“The biggest question I had for David was, ‘Why in the world would you pick up and move from California to Hanover, New Hampshire?’” recalls Carson. “It was a huge life change.”

In the end, Dartmouth trustees were won over by Russ’s analytical mind, quantitative skills, endowment experience and comparative youth. But with no connection to Dartmouth, Russ was far from a shoo-in. “I had to fight for David,” says Tuck finance professor Kent Womack, who served on the search committee alongside Joyner, Keller and Paul Olsen, a 1981 Tuck graduate and head of the Dartmouth real estate office since 1988. “If there hadn’t been a little extra effort -- people twisting arms to be okay with outsiders -- it might not have happened.”

The move suited Russ’s wife. She has found a position as a clinical regulatory and compliance consultant in the clinical trials office at the Dartmouth-Hitchcock Medical Center in nearby Lebanon, New Hampshire.

Dartmouth has a long history of active alumni involvement going back to 1819, when Webster defended the college before the U.S. Supreme Court in a case brought against it by the New Hampshire state legislature to revise the school’s charter to turn it into a public institution. When it comes to investing, Dartmouth was one of the first schools in the U.S. to embrace venture capital and private equity.

“One of the reasons we’ve done so well is because our alumni are so anxious to help Dartmouth that they’ve let us into funds that other people couldn’t get into,” says chairman Haldeman, class of 1970, who joined the board three years ago and also sits on the investment committee.

Dartmouth made its initial private equity allocation in 1978 under CFO and treasurer Paul Paganucci. Among the early funds were those offered by Greylock Capital Management, Sequoia Capital, TA Associates, Warburg Pincus and Russ Carson’s Welsh Carson. The private equity investments were the jewel in the endowment crown when Lyn Hutton arrived in 1990 to serve as vice president of finance and administration. At that time, the job still encompassed the responsibilities of both treasurer and director of investments at the then$600 million fund. Almost immediately, Hutton decided to start a hedge fund portfolio.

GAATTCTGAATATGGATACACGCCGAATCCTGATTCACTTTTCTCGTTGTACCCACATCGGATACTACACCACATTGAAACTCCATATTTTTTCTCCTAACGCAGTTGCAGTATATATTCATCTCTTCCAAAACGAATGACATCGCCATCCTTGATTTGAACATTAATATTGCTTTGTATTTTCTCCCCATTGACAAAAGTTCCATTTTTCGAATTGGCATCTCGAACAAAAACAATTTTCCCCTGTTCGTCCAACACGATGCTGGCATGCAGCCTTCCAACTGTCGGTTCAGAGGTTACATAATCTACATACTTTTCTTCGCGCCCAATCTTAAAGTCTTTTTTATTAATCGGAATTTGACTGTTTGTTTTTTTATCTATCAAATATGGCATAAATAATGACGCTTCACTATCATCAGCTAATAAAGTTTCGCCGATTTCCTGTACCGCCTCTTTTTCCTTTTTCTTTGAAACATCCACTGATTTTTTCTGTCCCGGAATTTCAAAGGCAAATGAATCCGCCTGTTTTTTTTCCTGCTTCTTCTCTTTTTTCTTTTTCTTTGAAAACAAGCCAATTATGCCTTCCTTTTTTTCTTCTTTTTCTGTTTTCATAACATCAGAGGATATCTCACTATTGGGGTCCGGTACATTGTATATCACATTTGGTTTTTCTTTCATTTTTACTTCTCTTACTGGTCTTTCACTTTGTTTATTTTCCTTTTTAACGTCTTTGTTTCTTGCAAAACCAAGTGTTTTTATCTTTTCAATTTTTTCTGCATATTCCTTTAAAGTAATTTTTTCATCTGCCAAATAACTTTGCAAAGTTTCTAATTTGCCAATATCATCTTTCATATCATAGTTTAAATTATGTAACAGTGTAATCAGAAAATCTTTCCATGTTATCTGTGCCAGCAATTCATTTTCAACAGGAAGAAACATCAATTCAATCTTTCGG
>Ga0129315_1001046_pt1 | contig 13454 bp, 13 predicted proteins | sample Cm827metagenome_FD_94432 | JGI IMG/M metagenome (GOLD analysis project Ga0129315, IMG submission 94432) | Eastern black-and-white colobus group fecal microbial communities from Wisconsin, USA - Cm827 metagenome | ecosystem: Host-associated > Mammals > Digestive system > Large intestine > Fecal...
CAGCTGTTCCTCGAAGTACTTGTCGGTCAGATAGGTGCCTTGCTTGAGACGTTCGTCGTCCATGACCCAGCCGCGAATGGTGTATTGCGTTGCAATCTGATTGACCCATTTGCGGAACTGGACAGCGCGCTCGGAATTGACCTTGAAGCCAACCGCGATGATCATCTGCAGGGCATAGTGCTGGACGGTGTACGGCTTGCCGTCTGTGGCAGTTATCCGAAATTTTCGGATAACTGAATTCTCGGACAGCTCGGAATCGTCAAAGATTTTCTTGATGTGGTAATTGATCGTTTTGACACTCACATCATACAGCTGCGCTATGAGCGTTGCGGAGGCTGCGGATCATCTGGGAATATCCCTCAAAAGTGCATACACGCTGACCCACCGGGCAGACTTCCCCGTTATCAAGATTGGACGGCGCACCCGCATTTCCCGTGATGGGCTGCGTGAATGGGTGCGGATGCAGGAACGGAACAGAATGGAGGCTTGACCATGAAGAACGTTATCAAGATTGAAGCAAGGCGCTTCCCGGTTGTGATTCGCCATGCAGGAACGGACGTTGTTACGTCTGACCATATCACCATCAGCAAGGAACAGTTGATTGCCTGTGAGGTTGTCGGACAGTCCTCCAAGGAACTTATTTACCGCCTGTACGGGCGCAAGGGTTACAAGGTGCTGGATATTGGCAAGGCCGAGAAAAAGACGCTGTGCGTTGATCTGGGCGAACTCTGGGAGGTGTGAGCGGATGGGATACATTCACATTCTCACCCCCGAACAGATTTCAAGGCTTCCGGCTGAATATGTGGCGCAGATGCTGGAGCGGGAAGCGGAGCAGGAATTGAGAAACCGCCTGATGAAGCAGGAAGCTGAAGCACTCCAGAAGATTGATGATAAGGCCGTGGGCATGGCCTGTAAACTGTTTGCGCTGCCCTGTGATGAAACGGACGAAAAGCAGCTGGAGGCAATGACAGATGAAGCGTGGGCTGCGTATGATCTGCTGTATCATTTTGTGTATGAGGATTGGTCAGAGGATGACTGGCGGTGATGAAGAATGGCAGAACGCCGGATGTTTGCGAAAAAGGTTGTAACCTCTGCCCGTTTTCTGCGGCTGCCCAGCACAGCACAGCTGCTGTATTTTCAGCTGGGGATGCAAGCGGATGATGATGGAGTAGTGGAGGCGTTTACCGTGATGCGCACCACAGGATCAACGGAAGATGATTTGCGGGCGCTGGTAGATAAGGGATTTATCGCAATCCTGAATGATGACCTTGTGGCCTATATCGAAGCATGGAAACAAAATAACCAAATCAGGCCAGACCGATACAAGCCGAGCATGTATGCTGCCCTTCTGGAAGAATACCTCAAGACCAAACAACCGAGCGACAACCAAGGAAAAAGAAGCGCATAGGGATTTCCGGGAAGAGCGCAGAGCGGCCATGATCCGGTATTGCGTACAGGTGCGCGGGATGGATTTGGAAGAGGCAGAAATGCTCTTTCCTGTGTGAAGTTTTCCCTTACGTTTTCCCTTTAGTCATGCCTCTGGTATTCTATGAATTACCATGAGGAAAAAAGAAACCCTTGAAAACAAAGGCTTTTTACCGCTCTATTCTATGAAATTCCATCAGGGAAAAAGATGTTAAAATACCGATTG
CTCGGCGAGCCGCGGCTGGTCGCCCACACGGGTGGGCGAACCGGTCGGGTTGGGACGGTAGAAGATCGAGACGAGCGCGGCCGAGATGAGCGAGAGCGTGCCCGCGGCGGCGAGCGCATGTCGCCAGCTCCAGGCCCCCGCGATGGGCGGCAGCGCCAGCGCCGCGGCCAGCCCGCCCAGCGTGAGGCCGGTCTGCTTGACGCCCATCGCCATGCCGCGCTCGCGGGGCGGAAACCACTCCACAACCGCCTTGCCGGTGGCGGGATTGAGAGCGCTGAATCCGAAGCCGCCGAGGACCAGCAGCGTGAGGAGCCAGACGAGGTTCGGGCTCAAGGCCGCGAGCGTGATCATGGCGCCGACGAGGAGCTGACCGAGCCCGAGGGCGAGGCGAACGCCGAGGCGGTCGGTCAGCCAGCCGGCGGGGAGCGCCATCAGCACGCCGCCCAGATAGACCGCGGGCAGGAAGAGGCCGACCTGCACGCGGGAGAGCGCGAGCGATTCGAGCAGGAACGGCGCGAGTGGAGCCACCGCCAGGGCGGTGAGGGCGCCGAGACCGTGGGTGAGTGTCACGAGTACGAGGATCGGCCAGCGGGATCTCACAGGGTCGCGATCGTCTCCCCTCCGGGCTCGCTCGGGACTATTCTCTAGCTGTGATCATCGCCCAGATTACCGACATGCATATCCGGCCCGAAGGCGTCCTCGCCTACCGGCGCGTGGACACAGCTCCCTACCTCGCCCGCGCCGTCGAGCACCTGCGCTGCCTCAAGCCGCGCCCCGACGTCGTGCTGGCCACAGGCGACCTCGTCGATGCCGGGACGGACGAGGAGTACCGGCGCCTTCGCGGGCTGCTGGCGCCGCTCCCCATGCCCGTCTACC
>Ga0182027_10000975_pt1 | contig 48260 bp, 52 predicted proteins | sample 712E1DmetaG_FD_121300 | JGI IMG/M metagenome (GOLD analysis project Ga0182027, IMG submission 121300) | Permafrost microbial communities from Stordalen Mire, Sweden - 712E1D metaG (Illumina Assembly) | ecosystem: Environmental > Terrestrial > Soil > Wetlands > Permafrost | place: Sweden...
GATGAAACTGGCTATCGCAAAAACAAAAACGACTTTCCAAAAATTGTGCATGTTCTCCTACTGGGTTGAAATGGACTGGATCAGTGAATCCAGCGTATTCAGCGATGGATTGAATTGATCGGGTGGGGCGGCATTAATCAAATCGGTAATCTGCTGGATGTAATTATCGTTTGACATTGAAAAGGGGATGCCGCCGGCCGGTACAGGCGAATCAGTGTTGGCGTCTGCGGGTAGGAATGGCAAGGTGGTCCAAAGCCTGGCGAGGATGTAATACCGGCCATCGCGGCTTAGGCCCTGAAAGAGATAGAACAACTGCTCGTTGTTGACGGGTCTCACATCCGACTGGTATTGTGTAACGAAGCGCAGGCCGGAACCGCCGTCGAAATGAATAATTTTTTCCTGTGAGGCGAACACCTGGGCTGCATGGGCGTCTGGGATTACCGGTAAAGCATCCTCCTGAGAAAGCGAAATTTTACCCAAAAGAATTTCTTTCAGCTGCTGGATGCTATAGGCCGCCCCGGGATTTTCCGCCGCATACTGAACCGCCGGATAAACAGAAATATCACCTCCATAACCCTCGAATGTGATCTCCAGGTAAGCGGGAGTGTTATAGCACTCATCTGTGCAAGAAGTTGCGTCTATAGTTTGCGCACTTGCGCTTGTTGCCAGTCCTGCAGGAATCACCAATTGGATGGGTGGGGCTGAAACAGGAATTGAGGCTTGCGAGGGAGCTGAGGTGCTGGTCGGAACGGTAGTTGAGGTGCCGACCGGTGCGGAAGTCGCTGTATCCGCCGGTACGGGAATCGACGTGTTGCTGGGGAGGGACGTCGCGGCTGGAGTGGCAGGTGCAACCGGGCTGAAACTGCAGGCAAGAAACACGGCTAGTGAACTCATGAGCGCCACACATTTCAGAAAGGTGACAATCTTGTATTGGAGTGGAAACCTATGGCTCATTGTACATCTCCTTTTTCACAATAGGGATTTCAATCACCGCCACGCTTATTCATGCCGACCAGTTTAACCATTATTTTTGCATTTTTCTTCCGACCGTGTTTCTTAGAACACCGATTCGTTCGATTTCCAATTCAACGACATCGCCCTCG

“When we looked at what managers were doing in the long-short and absolute-return space, it was no longer logical to exclude them from the portfolio,” recalls Hutton, who left Dartmouth at the end of 1998 to become CFO of the John D. and Catherine T. MacArthur Foundation. (In December 2002 she left MacArthur to become CIO of the Commonfund.)

Several of the early hedge fund investments have made it into the Russ portfolio, including Farallon and Lone Pine Capital, which has been the college’s best-performing hedge fund. Its founder, Stephen Mandel Jr., Dartmouth class of 1978, joined the board of trustees and the investment committee last year. Lone Pine is one of a half dozen of the endowment’s investments in funds managed by Dartmouth alumni. Dartmouth has also been a longtime investor in the private equity funds of Apollo Management, headed by Leon Black, class of 1973.